What would a trade war mean for my retirement investments?

Things can seem more confusing in uncertain times.

  • By Paul Brandus,
  • MarketWatch
  • Investing Strategies
  • Saving for Retirement
  • Stocks
  • Investing Strategies
  • Saving for Retirement
  • Stocks
  • Investing Strategies
  • Saving for Retirement
  • Stocks
  • Facebook.
  • Twitter.
  • LinkedIn.
  • Google Plus
  • Print

Here at Retire Better HQ, we've gotten a fair amount of email on the return of stock market volatility. U.S. indexes peaked back in January and have gone on a roller-coaster ride since. Some of the recent volatility stems from President Donald Trump's announcement that he will hit China with trade tariffs, and Beijing's response that it may do the same to us. In other words, a trade war appears to be brewing.

This leads to a reader's question:

Q: I'm 62 and hoping to retire by age 67. I keep hearing how a trade war could hurt the U.S. economy, but what could it mean for an investment portfolio? And what, if anything, should I do?

"It's hard to say what stocks may do in a trade war," says Jeffrey Kleintop, chief global investment strategist and senior vice president for Charles Schwab. "The last trade war among major countries was 90 years ago. But it's probably safe to assume it wouldn't be good for stocks or bonds."

"However, rather than make any portfolio changes as if a trade war-driven bear market was imminent, a wiser strategy may be to simply rebalance your portfolio back to your long- term targets. In recent years, stocks have outperformed bonds by a wide margin. If you haven't rebalanced, the heightened volatility in your portfolio resulting from these trade spats can make you uncomfortable and feel as if you should make major changes or even sell everything."

"That means what you do next depends more on you, rather than the market or policy makers. If you've been underweight stocks and looking for a pullback, this is an opportunity. If you are overweight stocks, it isn't too late to sell even though stocks are off their highs and back to where they were late last year. Or, do nothing, and allow your long-term perspective and diversified asset allocation do what it is meant to do."

Kleintop's advice is on the mark. Stick to your long-term plan. Don't let emotions about current events derail it. Whatever your asset allocation — stocks, bonds, cash — make sure to rebalance on a regular basis. As usual, in uncertain times — and that's what we're in right now — it's important to keep a clear head — and talk things over with your adviser.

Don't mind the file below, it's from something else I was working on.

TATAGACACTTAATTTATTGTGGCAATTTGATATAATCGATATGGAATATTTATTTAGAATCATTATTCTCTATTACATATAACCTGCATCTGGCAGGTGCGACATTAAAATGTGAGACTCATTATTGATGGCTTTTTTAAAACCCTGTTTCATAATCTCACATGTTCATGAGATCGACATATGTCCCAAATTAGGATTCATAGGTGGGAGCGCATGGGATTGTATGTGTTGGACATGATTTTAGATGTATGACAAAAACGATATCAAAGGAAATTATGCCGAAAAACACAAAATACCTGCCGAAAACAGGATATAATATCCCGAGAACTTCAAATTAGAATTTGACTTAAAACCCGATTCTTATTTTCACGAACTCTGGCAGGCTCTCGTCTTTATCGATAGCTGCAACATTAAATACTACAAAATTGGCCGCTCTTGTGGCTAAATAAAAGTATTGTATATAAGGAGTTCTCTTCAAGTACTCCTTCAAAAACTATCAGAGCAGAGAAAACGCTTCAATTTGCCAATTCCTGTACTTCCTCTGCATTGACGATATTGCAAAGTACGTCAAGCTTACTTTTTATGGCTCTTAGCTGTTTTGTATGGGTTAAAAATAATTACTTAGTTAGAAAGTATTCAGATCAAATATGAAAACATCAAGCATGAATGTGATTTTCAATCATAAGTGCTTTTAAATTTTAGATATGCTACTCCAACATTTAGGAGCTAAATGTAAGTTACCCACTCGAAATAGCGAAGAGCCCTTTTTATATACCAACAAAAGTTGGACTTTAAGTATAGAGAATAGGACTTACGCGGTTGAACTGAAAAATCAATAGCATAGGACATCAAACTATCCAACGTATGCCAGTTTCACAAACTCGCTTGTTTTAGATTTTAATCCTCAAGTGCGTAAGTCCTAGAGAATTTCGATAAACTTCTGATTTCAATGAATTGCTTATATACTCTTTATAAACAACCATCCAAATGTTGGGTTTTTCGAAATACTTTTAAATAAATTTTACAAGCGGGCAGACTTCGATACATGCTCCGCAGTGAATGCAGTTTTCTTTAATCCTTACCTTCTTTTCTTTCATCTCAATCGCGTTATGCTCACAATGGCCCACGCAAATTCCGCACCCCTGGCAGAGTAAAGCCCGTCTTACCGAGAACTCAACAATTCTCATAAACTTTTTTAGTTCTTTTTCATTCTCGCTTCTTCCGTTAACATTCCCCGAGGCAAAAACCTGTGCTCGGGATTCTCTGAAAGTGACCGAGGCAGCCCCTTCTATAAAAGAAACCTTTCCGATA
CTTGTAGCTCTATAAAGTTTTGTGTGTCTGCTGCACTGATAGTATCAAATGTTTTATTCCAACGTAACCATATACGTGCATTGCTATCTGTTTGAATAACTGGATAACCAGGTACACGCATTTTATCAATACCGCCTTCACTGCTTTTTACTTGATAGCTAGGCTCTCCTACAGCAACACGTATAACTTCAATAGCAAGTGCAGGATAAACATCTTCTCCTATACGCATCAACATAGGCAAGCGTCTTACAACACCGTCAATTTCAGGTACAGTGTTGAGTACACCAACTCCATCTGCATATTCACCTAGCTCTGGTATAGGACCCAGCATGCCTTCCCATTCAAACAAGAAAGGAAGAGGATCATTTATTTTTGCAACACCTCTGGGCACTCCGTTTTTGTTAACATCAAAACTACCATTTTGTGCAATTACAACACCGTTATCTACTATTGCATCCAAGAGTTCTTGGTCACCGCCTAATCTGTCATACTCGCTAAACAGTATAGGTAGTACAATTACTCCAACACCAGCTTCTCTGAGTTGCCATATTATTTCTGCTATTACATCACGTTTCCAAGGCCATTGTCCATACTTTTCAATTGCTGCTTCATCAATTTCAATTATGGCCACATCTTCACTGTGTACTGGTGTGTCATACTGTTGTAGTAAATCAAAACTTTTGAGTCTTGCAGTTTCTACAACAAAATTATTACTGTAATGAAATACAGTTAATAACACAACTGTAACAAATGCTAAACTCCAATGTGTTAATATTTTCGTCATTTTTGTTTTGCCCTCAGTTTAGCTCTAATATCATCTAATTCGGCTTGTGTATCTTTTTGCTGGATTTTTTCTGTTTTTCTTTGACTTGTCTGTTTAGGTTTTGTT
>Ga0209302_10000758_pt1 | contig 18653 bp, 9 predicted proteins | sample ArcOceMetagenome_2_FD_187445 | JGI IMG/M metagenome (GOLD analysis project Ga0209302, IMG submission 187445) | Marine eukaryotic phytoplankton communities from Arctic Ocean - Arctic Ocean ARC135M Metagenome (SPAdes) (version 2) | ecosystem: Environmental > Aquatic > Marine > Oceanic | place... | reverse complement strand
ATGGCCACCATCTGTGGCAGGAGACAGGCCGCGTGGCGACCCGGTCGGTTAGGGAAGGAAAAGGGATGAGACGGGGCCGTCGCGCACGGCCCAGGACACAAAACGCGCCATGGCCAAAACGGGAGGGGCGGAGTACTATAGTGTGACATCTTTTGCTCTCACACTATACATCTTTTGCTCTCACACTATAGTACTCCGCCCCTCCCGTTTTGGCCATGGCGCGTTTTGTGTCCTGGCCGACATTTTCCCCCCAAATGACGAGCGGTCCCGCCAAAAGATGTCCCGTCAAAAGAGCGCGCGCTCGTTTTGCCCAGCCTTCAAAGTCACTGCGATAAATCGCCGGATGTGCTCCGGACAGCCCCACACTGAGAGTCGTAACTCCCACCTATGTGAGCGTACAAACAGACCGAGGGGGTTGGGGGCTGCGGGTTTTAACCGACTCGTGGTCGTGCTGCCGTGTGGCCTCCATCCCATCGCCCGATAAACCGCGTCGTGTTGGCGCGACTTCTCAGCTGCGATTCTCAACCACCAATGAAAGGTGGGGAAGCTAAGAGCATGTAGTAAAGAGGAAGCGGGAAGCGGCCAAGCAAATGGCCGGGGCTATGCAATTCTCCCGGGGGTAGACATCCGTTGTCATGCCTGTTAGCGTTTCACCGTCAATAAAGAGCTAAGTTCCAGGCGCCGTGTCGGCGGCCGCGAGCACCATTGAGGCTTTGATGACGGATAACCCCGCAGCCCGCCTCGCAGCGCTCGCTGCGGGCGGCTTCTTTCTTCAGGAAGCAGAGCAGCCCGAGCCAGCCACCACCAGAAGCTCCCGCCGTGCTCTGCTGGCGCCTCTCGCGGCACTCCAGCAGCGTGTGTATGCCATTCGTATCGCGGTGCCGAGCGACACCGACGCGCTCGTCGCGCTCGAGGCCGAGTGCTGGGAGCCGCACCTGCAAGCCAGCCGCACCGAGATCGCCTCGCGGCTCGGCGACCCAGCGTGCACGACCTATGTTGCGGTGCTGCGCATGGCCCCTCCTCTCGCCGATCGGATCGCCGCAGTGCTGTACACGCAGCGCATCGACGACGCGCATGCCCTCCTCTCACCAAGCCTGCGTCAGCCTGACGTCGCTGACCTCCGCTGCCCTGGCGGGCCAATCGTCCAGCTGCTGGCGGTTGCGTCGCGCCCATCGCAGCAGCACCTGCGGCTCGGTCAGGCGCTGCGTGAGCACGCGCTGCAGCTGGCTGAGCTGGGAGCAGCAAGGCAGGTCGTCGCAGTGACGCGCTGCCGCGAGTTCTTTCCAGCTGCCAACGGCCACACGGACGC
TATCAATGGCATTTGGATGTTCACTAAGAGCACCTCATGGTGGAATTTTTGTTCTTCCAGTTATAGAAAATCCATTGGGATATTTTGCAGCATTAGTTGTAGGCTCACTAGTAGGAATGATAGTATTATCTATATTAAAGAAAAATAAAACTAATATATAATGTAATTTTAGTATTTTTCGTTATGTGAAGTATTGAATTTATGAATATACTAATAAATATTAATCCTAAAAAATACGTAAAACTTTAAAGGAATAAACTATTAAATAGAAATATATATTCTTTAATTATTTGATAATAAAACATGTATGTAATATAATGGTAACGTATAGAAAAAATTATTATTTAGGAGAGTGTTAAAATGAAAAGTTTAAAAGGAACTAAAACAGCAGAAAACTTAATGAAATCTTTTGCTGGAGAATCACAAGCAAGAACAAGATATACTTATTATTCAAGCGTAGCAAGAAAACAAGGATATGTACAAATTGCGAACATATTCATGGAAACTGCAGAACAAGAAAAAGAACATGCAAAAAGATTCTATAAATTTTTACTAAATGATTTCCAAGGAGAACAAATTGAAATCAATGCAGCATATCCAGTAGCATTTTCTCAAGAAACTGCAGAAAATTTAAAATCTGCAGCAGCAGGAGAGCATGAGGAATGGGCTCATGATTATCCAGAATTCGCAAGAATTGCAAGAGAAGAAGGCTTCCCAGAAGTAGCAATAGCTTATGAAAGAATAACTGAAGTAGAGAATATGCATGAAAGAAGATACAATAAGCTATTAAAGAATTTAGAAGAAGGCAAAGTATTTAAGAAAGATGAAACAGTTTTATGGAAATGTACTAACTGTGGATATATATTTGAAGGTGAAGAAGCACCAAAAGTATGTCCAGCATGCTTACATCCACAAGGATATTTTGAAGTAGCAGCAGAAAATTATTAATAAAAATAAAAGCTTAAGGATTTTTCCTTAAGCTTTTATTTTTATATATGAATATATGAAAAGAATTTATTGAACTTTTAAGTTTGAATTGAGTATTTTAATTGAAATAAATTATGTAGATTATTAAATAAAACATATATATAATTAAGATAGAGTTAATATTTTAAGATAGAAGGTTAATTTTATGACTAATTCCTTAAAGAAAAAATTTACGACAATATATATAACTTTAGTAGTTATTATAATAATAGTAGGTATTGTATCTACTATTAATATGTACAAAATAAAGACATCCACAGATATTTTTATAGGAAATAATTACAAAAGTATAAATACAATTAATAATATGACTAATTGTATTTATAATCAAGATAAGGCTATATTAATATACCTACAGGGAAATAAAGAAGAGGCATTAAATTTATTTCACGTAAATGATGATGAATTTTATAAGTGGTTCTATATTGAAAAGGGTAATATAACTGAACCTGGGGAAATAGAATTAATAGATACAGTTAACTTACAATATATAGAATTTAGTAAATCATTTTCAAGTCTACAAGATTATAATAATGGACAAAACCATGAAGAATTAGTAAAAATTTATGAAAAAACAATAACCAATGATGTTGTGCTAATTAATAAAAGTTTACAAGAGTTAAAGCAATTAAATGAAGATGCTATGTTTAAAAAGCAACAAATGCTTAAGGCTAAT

• Facebook.
  • Twitter.
  • LinkedIn.
  • Google Plus
  • Print
Copyright © 2018 Dow Jones & Company, Inc. All Rights Reserved.
Votes are submitted voluntarily by individuals and reflect their own opinion of the article's helpfulness. A percentage value for helpfulness will display once a sufficient number of votes have been submitted.
close
Please enter a valid e-mail address
Please enter a valid e-mail address
Important legal information about the e-mail you will be sending. By using this service, you agree to input your real e-mail address and only send it to people you know. It is a violation of law in some jurisdictions to falsely identify yourself in an e-mail. All information you provide will be used by Fidelity solely for the purpose of sending the e-mail on your behalf.The subject line of the e-mail you send will be "Fidelity.com: "

Your e-mail has been sent.
close

Your e-mail has been sent.

You May Also Like...

Tax-smart ways to give to charities now

This infographic illustrates three tax-savvy approaches to maximize the impact of giving to the causes you care about most.

Behind the rising costs of long-term-care insurance

Long-term-care insurance was supposed to help seniors pay for costly nursing homes and personal aides. Now the industry is imploding. Here's what's at stake for more than 7 million Americans who own the policies.

Why retirees shouldn't let volatility scare them

What should retirees or soon-to-be retirees do during times of market volatility? Here's how to deal with an unpredictable market and the anxiety that comes with it.